Paco De Lucia and the Pepe Romero Jr. Guitar
It wasn’t too long ago that the legendary Paco De Lucia bought a new flamenco guitar from Pepe Romero Jr. Apparently when Paco was in Los Angeles to play at Disney Hall, Pepe Sr. showed him Pepe’s latest flamenco guitar (Pepe Jr. was out of town), and the long and short of it was that Paco decided to keep that guitar. There’s more to the story, of course. Continue reading to check out a video, as well as to get Pepe’s thoughts on the guitar, Paco and how it all came about.
Here’s Pepe Jr. in the GSI showroom discussing the Paco guitar:
Here’s Ojos Verdes, a track from Paco de Lucia’s final album that showcases the Pepe Romero Jr. guitar:
Here’s a story Pepe Jr. just sent us about this:
In the late 1990’s my father and I went to a concert of Paco de Lucia’s in San Diego. I had only been building guitars for a couple of years and was delighted to be able to hear him live in concert. The show was fantastic and inspirational. After the concert my father and I spent some time with Paco. He was incredibly humble and nice. I loved hearing him and my father, who had been friends for many years, talk about their concert tours and their latest recordings. I told Paco about my guitars and he said that some day I should show him one. It was very early in my building career and I was in no way ready to present a guitar to Paco, but told him that some day when I was ready I would.
About 13 years later, in 2012, I found out that Paco would be playing a concert in Los Angeles which is not far from where I live and work. We asked Paco if he was still interested in a guitar of mine. He was! I was very excited at the chance to finally build a guitar and show it to him like we had talked about all those years before. He did not give me any parameters to work with, so I just built what I was inspired to build. Unfortunately I was not able to attend the concert because I was out of town. He played a Saturday night concert at Disney Hall in Los Angeles. My father was playing Disney Hall Friday and Sunday of the same weekend so my father brought the guitar for Paco to try out. The guitar was #207 from 2012. I built a cedar/rosewood flamenco negra and asked Paco to let me know what he liked and did not like about it so that I could get the guitar back and either adjust it or build another one more to his liking. The Sunday morning after his concert Paco played this guitar for some time and said that he loved it as is and wanted this guitar without any adjustments. He said it was a different sound than he had experienced before and he loved it. He liked the warmth of the basses and the tension and response of the guitar in his hands. He commented on the clarity and separation of notes. He also said that he would have to play it a bit to get used to it. I got the guitar back afterwards (my father offered to bring it to him in Spain so he would not have to travel with an extra guitar), and visited my friends at GSI. They shared in my excitement and photographed the guitar and shot a video where I demonstrated it.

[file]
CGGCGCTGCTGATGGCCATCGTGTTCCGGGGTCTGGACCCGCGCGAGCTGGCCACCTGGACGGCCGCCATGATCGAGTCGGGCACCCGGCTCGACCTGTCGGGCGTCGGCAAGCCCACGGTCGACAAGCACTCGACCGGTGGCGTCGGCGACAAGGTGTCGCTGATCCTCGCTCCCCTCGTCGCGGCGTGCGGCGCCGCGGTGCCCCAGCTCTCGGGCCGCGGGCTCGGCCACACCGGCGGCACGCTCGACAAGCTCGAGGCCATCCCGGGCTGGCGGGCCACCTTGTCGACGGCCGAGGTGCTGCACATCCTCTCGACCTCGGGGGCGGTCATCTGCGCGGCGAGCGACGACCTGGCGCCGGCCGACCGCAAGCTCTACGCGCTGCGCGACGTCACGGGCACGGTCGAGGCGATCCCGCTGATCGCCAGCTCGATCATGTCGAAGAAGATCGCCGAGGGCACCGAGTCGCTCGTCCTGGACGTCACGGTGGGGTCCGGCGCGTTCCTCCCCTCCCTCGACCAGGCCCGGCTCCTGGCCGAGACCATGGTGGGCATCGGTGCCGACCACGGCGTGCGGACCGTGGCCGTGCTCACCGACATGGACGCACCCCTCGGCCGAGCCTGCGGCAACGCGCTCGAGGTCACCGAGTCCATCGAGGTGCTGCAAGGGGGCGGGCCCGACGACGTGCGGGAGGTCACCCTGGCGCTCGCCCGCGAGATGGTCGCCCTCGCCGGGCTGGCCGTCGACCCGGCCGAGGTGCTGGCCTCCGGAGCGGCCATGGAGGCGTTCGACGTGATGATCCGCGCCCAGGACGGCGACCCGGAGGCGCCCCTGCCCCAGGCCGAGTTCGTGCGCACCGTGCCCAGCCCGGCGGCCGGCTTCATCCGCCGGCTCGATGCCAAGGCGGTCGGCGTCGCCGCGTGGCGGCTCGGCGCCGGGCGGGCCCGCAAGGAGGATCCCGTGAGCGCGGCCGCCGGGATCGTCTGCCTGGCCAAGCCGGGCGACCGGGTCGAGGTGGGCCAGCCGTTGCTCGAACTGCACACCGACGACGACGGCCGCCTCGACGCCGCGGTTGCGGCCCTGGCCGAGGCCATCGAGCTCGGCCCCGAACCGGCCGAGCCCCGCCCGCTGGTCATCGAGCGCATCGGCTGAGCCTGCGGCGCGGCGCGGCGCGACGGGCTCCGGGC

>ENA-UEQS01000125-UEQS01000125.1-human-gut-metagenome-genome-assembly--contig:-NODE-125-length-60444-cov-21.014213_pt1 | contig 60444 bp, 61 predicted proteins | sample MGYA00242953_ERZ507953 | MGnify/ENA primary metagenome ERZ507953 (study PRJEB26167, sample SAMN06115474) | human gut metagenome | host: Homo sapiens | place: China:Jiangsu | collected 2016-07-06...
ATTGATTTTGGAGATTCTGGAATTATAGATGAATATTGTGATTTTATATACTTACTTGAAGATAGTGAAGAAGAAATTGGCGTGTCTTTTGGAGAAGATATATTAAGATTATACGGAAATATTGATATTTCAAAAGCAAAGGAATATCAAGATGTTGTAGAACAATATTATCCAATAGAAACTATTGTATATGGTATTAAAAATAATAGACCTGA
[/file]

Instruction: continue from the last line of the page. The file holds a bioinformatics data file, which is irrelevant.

I was so excited on many levels. I have spent countless hours working in my shop listening to Paco’s albums. He is a huge source of inspiration to me and is a flamenco legend, and was a very nice man as well. I work on passion and inspiration, so to be able to build a guitar for someone who’s music touches my soul and helps light the fire which drives me is of the greatest honor.
Once Paco received his guitar in Spain he sent a very nice picture of himself playing it and let me know that he was very happy with the guitar.
Earlier this year I heard of his sudden death and found myself in tears at the loss of one of my idols. Paco was a friend of my father and of my uncle Angel Romero and we were all so sad to hear the news. I was also sad because I lost the opportunity to receive more input about my guitar building, guidance which I would have held in the highest regard.
Over the year before Paco passed away, he recorded a fantastic new album at his home in Mallorca, Spain called “Cancion Andaluza”. He played both first and second guitar on his album, basically accompanying himself. This is almost like a parting gift to all of us who love his music. I was super excited and honored to find out that he recorded part of this album with my 2012 guitar (#207) that I built for him. It is one of four guitars listed in the credits on the liner notes of the album. I was also excited for my fellow California guitar buillder, Lester Devoe, for having his guitar on the album as well! I am so grateful and honored that Paco liked this guitar enough to feature it on this album. He used it for both guitar parts for the song “Ojos Verdes” and is featured on some other tracks as well. I am so sad that he is not here to thank him personally and talk to him about his fantastic recording. I feel blessed to be part of this historical last album of Paco’s and only wish that he was still here with us. Paco will continue to be a huge inspiration to me and will always be in my thoughts as I build my guitars.
-Pepe Romero (JR)